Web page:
Nor is it likely to be by the new Prime Minister. In her public pronouncements, at least, she has sounded almost indistinguishable from Labor’s Tony Blair before he became Prime Minister. Mr. Blair promised to attend to the interests of the people rather than the those of the elite; Mrs. May has promised to do the same. Mr. Blair promised to reduce inequality. (Just how sincerely held was his egalitarianism has been demonstrated by his conduct after he left office.) Mrs. May promises the same. Mr. Blair promised that the state would not be so much bloated as efficient and responsive to the needs of the population, particularly the disadvantaged; Mrs. May has made the same or similar noises. Mr. Blair wanted to give every child not only opportunity but equal opportunity; Mrs. May wants the same. The state would guarantee opportunity for all.
To oppose any of these goals, or even merely be skeptical of them, would be political suicide.
Let us grant Mrs. May sincerity, which as yet there is no reason to doubt. The usual genuflections in the direction of personal effort and responsibility notwithstanding, she is still a knobs-and-lever politician: She will twist what she thinks are the right knobs and pull the right levers, and supposedly the result will be a more equal but also a more entrepreneurial society.
It is certainly true that there are large disparities in the condition of the British population in health, level of education, experience of crime, and economic prospects. Disadvantage is passed down from generation to generation, and whole areas of the country that once relied on industry requiring large quantities of unskilled labor, resemble old war zones that have yet to recover.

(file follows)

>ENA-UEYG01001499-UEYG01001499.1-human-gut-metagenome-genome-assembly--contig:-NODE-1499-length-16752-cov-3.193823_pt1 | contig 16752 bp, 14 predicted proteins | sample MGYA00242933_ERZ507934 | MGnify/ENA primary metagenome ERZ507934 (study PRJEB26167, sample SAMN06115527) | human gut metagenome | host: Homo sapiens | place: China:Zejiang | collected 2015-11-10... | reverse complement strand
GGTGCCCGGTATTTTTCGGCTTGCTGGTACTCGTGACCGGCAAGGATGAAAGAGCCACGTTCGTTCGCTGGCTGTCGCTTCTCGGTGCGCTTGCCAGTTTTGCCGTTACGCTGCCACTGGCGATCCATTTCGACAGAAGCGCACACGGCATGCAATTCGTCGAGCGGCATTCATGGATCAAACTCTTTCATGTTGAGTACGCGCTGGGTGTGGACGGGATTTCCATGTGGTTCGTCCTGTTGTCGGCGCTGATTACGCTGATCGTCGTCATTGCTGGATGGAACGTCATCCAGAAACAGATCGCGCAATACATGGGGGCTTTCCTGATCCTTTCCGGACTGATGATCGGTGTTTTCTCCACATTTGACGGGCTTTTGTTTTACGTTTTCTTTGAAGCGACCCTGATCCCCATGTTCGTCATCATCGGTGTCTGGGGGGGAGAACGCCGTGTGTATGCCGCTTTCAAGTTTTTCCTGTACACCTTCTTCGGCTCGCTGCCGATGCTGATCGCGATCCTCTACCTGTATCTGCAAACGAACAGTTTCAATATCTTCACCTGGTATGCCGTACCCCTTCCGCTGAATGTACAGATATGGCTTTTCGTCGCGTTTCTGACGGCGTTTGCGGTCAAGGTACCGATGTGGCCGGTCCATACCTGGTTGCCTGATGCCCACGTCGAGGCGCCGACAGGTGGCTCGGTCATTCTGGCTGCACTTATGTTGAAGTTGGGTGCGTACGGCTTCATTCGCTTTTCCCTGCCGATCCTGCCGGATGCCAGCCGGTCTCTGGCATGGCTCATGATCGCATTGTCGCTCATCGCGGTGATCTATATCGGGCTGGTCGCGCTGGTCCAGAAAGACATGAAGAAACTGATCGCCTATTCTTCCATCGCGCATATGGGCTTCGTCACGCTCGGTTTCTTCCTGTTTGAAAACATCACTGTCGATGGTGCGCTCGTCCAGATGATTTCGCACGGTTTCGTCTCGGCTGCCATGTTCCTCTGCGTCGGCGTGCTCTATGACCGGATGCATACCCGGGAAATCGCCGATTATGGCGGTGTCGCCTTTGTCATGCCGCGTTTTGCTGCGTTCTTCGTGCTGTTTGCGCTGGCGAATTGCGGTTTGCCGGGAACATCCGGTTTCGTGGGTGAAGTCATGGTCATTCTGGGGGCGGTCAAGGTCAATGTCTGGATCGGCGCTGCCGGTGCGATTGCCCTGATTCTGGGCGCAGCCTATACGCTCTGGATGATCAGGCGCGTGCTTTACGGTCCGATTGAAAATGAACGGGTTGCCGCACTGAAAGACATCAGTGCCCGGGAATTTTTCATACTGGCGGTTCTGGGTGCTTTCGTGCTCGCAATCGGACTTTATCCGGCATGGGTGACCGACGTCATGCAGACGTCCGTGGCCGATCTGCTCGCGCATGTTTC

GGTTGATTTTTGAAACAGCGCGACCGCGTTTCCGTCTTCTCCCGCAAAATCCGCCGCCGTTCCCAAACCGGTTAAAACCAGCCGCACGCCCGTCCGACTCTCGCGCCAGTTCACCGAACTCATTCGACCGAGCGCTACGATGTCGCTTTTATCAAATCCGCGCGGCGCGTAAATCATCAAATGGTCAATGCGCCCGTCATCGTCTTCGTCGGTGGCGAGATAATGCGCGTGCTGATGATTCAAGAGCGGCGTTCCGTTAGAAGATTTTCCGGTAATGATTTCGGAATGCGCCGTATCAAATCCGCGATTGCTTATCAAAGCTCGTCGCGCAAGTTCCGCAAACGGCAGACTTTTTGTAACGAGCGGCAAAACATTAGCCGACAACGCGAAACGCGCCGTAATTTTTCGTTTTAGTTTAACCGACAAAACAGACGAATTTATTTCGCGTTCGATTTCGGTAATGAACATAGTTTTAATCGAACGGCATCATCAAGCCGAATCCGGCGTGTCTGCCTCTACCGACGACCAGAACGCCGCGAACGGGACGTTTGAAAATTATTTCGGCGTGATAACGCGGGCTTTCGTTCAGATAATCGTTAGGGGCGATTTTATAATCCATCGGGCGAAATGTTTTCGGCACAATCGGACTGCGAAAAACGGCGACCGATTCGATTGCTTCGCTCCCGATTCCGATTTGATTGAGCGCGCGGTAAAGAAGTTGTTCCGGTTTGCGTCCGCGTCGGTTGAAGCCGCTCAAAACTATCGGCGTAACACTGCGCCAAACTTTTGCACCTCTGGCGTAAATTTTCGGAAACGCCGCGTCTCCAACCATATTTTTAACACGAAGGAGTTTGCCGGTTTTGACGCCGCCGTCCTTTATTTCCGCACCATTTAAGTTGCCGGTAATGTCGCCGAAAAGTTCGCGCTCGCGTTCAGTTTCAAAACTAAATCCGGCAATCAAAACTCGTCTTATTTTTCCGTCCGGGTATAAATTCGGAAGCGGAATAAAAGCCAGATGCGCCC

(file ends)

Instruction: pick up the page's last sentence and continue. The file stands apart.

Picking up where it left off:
But the knobs Prime Minister May intends to turn and the levers she intends to pull are themselves rotten and have helped to bring about the very situation that needs correction. What most struck me in my observation of the National Health Service bureaucracy, for example, is its unreformability. Attempts at reform usually ended, at best, with no change; at worst, they exacerbated the very problems they were supposed to solve. The attempt to give every citizen an electronic health record that was in principal available to every doctor and every hospital in the country cost upwards of $20 billion, and ended in total failure, unless the creation of information technology millionaires along the way were to be counted a success. And what is true of the health service is true of every other governmental department.
In other words, the central government proposes, but it is the bureaucracy below it that disposes. The knobs and levers that are turned and pulled are connected to no proper machinery behind them, or are connected only in a perverse fashion. This is in part because of the machinery’s sheer size, but also because it has interests of its own to pursue, among which efficiency is not usually one. The larger the number of tasks undertaken by the central government, therefore, the greater the disparity between its aspirations and its achievements.
Looking at the new Prime Minister’s website, one admires the energy but not the realism. By all accounts she is an efficient and straightforward person, of whom no personal defect is known—as good as possible a captain of a ship with a broken compass and heading in the wrong direction.